Colors, Patterns and Genetics.. planning for results
We now know that every sheep pulls its exterior appearance
from 3 sets of genes inherited from each parent: 6 genes.
is dominant over Moorit... and the pattern Solid is recessive. So
based solely on the appearance of the black lamb we can conclusively
say that it carries: 1 black gene and 2 solid genes. We
can also say that it carries the gene "no spotting" since
spotting is recessive and requires two spotting genes to express.
Without knowing about its breeding, we can't guess if it carries
moorit, or if it carries spotting.
Moorit lamb, on the other hand, definitely carries 2 recessive
moorit genes and 2 recessive solid genes. Again, we can't speak
to the spotting gene without knowing the sheep's pedigree.
Without knowing the ancestry of these sheep, we decide to breed
them. We get twins. One twin is black, one twin is moorit. Both
are, of course, solid, but one twin shows spotting. Now we can say
conclusively that both parents carry moorit, both parents carry
spotting. We can say conclusively of our new black lamb that she
carries moorit, and may carry spotting (remember, if both parents
carried the gene for no spotting, she may not have the gene for
spotting). About her solid moorit brother with spotting we can say
with absolute certainty he carries 2 moorit genes, 2 solid genes,
and 2 spotting genes. He is, in short, absolutely reliable genetically.
If he's bred to a sheep with any other pattern, that pattern will
express itself (solid is recessive). If he is bred to a black sheep,
the offspring will be black. And if he is bred to a sheep carrying
spotting, there is a 50/50 chance his offspring will be spotted.
does our little white lamb hide under those lovely ringlets? Since
she carries a pattern gene from each parent, and white is dominant,
she hides a pattern in there. She may carry two white pattern genes...
in which case she will always have white lambs no matter what she's
bred to. She also carries two color genes, and she may, or may not,
We breed our white lamb to our black ram above
and she has twins, one white and one black. About the white lamb
we can say with certainty that he carries the color black, and the
patterns white and solid. About the black lamb we can say with certainty
that he carries the color black, and the pattern solid.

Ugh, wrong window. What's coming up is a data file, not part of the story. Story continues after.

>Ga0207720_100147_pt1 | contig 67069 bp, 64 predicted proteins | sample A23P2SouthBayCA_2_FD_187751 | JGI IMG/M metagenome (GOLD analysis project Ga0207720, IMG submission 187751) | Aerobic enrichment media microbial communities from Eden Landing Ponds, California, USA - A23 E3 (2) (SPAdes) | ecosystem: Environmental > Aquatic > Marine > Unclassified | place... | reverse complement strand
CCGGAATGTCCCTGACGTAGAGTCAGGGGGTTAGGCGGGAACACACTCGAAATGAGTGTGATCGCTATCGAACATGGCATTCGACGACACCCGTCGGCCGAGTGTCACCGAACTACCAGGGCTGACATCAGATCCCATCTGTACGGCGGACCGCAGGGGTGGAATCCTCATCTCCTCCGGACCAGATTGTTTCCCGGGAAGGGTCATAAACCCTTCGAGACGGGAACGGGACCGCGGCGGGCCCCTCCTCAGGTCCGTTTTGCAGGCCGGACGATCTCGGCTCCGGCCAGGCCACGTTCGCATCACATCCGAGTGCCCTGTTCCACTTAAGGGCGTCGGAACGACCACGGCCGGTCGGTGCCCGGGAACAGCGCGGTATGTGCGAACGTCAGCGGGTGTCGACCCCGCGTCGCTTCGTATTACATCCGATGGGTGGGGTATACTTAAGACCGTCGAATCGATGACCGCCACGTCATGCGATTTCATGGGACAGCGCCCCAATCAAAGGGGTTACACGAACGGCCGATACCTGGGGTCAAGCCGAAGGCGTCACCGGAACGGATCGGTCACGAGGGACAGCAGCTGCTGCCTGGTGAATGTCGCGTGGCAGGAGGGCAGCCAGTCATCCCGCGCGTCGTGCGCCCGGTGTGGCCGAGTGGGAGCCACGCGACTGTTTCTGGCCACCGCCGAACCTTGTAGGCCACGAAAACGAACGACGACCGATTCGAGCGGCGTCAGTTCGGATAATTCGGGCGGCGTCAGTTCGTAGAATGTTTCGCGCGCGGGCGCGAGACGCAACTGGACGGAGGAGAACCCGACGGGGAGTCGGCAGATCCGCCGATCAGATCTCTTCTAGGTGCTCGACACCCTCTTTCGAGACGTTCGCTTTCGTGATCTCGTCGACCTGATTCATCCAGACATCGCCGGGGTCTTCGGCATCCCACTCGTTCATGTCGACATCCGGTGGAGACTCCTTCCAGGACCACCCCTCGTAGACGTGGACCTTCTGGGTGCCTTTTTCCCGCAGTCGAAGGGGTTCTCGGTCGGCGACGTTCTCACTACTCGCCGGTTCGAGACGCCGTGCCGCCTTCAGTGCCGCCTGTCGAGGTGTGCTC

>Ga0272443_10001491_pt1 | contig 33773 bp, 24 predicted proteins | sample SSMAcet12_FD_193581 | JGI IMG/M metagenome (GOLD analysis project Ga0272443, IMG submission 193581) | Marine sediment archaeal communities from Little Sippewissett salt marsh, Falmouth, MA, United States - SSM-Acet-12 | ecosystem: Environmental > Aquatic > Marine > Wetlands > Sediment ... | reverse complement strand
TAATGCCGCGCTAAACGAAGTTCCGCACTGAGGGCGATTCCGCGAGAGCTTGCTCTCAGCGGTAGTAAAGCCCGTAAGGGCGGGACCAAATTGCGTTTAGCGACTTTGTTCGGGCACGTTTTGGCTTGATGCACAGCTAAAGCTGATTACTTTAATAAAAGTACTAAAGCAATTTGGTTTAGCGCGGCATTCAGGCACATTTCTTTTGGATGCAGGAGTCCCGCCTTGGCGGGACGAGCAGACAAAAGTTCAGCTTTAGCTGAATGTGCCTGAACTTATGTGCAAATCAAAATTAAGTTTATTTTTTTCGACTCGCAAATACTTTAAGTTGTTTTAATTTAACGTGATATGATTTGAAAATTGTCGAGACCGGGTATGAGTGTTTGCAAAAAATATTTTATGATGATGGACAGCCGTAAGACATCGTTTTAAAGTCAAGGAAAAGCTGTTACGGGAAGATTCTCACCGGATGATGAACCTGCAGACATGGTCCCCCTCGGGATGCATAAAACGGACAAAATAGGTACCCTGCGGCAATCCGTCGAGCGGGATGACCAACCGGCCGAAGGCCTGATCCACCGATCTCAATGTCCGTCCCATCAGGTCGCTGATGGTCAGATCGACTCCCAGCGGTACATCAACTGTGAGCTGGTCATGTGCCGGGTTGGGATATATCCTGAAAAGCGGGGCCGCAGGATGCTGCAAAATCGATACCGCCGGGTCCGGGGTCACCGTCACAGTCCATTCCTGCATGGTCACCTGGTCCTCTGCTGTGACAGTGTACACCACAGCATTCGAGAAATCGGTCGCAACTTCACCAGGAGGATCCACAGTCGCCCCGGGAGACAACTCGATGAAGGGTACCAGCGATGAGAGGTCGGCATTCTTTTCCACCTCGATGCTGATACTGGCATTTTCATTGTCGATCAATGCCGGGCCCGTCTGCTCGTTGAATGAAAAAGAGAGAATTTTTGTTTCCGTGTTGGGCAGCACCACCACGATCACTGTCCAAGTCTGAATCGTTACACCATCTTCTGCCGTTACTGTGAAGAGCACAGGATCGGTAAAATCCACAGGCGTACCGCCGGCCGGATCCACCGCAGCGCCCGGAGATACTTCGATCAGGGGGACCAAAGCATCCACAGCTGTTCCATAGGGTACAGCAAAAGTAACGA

If we breed our white lamb again next year to the solid
moorit ram lamb we created above what can we say if one
of her lambs is moorit? Well.. we know she carries moorit. We can
also say of her previous offspring that they carry moorit as well.
however, she had a Grey Moorit lamb. Now we know she carries
the patterns white and grey, since grey would be dominant over solid.
Her lamb, who is a grey moorit will carry the genes grey and solid...
and two moorit.
Which means that if we bred her, our Grey Moorit back
to her father, we have a 50/50 chance of producing either another
Grey Moorit, or a Solid Moorit. If we bred her to the black ram,
we would have a 50/50 chance of showing either the pattern Grey,
or the pattern Solid, but a 100% chance of showing black.
we bred our white lamb to our solid black ram and got... a
black badgerface. Again, we won't know for certain if either our
black ram or our white ewe is carrying moorit, but we do now know
our white lamb carries badgerface as her second pattern.
the same would hold true is we got a Black Mouflon.
Farms looking for specific colors and patterns can either use pedigrees
to hazard a best guess at what their lamb is likely to be carrying...
or buy proven sheep whose offspring give some clue as to the genes
they're carrying. Part of the fun of Icelandic Sheep is the "surprise
packages" every spring.
Let's see if you can predict the outcome of a few breedings:
have a Moorit Mouflon ewe carrying spotting. You breed
her to a White Ram you know carries black, grey, and spotting. What
might you see come spring?
Well... the pattern White is dominant over Mouflon, effectively
covering color. So you could simply have a white lamb carrying mouflon
(or possibly another pattern). You could also find yourself with
a co-expressed Black Grey Mouflon. If the ram is carrying moorit
you could also find yourself with a moorit in a co-expressed Grey
Mouflon. In short.. your lambs could be anywhere from snowy
white to chocolate topped to black topped, with spotting or without!
No wonder my new shepherd was overwhelmed!
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